posted by jessamyn (staff) at 8:32 AM on October 14, 2008 [1 favorite]


Unfortunately, at least as far as medical questions go, it is not often possible to offer that kind of reassurance with certainty.

What do you think the downside is of offering that reassurance is, though, even if it's not with certainty? It seems like the opposition to this is based on the idea that someone will say, "Oh this happened to me, it ended up to be this, and it wasn't a big deal at all, don't panic" and that will cause the asker to not go to the doctor at all, which I think is pretty unlikely unless the asker wasn't going to go in the first place and was just looking for an excuse. (And if that's the case, they're going to find an excuse somewhere, even if they don't find it here.) I don't think anyone is necessarily saying that they think it's a good or desirable thing for AskMe to replace doctors, but rather that it's not an inappropriate venue for people to use when seeking out more information and more resources and general sense of how worried they should be, about medical issues just as much as financial issues, relationship issues, and so on. And just like financial questions, it's not necessarily helpful to post the most panic-inducing and worst-case-scenario answer to everything. Most of the time, people phrase "see the doctor NOW" in the type of language that definitely feeds into the worst-case-scenario fear-mongering.

I think Jessamyn is right that a lot of people are going to do what they're going to do (whether that's going to the doctor or not), and are looking for more information that will help them feel in control of what's happening to them. I really dislike the "scare 'em into the doctor's office!" type of message that is used around all sorts of public-health campaigns these days and seems to have taken hold as a widespread attitude in public discourse, not least because it totally ignores the harm to people's mental health of operating in a state of barely-suppressed existential panic for the weeks or months that it takes to get tested or otherwise resolve the medical issue. I also think it has a good chance of being counterproductive in the end, as (in my experience) people who have a lot of unrelieved anxiety around a specific medical issue are even less likely to be proactive in the initial stages, instead preferring to remain in a state of blissful denial.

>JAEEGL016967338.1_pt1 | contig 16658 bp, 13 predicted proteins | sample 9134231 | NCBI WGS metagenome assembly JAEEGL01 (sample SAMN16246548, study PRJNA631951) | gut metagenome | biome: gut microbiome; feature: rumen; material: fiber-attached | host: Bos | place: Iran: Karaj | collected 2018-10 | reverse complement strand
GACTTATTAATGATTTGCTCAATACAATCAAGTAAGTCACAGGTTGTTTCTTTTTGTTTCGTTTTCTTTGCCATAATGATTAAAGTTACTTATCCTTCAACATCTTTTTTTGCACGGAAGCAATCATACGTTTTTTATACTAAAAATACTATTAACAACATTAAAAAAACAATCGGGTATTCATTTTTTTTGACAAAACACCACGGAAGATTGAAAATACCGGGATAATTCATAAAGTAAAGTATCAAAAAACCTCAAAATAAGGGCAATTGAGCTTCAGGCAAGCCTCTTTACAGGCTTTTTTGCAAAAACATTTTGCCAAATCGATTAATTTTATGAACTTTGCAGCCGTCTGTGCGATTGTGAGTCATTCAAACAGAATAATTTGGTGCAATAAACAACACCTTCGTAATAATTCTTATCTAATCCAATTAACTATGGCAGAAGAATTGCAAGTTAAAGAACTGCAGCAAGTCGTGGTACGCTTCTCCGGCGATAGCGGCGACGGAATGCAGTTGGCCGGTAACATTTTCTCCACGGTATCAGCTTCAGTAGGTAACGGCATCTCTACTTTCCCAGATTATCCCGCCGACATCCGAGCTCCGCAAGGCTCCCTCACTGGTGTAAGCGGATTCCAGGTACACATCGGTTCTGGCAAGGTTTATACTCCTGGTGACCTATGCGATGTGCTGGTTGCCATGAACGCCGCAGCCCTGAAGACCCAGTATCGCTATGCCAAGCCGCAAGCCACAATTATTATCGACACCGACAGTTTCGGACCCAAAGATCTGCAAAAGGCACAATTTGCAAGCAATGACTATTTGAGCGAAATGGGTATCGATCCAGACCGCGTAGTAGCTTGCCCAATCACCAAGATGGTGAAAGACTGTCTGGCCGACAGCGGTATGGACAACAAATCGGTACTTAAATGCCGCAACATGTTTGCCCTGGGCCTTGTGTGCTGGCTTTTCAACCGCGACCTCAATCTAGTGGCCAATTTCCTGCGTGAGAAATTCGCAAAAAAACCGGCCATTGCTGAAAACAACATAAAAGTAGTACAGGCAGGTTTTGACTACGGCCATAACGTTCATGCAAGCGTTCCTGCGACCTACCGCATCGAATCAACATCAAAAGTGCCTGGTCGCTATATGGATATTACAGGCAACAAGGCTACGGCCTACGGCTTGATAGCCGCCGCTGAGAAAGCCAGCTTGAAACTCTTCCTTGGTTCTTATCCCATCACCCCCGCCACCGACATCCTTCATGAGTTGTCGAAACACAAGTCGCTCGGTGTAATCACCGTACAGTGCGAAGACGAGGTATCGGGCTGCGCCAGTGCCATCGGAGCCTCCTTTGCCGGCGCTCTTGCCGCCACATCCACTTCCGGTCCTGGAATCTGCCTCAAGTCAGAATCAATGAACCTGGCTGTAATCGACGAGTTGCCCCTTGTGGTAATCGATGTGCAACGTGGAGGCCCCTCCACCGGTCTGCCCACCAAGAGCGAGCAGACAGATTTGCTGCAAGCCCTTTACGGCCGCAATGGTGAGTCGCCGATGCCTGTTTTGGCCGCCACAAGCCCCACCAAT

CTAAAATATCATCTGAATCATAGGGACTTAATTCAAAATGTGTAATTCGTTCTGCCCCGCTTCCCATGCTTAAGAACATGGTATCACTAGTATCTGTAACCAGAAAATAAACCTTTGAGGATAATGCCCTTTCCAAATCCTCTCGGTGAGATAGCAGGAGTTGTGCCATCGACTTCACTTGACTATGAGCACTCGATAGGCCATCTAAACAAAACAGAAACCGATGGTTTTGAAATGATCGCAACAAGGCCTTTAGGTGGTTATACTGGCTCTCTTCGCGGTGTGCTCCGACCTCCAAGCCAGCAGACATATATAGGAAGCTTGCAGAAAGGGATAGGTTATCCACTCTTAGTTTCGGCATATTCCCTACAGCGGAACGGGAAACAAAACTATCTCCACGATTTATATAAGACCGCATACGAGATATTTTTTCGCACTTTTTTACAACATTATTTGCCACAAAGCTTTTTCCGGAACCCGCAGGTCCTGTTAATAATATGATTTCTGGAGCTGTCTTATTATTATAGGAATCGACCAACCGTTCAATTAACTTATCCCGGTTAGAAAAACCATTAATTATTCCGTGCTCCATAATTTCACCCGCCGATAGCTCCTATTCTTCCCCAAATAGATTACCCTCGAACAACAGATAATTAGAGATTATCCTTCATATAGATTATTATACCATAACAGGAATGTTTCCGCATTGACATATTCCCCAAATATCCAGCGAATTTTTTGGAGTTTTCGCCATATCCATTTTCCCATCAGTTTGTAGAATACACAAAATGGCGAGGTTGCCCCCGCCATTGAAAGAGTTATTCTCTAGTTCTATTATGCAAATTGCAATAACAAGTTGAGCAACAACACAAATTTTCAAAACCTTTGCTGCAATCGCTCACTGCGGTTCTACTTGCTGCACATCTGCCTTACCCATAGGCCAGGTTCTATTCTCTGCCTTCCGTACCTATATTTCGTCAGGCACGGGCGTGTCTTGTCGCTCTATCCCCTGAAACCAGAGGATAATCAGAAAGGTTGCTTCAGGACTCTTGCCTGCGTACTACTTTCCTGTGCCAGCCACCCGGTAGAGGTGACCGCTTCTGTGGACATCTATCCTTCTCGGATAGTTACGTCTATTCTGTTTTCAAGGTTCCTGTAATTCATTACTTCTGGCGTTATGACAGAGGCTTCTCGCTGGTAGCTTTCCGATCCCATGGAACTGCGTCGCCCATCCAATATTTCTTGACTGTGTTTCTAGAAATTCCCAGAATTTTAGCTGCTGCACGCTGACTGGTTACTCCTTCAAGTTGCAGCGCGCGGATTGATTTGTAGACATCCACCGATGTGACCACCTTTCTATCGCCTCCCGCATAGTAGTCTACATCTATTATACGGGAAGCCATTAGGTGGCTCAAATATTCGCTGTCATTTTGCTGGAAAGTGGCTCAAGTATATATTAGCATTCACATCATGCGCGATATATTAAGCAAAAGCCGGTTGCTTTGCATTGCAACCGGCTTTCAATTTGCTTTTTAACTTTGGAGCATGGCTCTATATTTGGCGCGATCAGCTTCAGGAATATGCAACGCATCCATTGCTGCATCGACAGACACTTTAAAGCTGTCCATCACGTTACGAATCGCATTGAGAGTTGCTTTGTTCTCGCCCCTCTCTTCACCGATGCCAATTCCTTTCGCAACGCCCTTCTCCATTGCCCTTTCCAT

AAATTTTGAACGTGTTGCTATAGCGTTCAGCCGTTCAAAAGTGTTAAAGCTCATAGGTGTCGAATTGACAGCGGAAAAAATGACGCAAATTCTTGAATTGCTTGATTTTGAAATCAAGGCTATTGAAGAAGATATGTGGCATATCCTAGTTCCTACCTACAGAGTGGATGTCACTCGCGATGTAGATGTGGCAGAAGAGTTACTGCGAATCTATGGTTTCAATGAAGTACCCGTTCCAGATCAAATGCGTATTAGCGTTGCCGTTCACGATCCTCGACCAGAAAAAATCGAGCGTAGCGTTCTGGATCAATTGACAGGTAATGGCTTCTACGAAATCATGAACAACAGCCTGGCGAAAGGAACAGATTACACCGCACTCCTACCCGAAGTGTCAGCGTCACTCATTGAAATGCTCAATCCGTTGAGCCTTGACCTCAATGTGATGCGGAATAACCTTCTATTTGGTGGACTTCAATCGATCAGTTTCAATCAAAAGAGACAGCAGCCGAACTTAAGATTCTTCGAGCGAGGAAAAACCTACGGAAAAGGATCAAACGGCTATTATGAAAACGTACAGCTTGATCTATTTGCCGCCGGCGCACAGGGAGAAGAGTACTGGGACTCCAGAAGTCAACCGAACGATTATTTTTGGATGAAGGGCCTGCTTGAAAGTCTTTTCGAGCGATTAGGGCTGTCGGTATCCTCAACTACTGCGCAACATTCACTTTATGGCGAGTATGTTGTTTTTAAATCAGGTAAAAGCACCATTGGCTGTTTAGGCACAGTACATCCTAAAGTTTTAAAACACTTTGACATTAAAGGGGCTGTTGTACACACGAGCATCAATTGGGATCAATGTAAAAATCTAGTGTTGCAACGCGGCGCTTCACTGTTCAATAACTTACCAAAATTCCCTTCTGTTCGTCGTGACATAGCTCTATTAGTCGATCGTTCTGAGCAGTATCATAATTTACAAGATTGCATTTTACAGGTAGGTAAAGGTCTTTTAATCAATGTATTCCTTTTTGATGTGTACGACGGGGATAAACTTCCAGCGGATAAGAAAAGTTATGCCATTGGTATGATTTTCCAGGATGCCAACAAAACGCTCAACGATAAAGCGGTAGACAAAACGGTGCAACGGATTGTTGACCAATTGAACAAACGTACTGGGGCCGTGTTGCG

I dunno. I read the questions that pop up every month or two from someone asking about getting a mole checked out because it's changed color/is flaking/seems to have an irregular border, and the inevitable chorus of "OMG get a doctor now, get in tomorrow, it could be CANCER, don't let a doctor schedule you for any later than THIS WEEK" just make me re-live the three hellish months of my life when I had a skin cancer scare. I was not-irregularly waking up in the middle of the night to go vomit in the toilet from the stress; I lost about 10 pounds that I really didn't need to lose; I couldn't focus on my job. It took about 6 weeks to get in to see a dermatologist (which I think is a pretty typical timeline, from everyone I've talked to who has had this sort of biopsy done), and another 6 weeks to get the definitive results of the biopsy. I fail to see how it would have made things worse to have someone offering a reassuring "you know, I've had a very suspicious mole biopsied, and it ended up to be okay, this happens sometimes and it's not ALWAYS cancer, sometimes moles are just weird" or pointing out that there's a bit of a context to this issue that might have helped me put my fear in context. Seriously, sometimes it seems like the internet is 99.99% FEAR THE AWFUL ILLNESS YOU PROBABLY ARE DYING FROM RIGHT NOW, and 0.01% "hey, bodies are weird, let's not get ahead of ourselves," all in the name of encouraging everyone to see a doctor for everything just-in-case, and I question to ultimate value of that.
posted by iminurmefi at 9:13 AM on October 14, 2008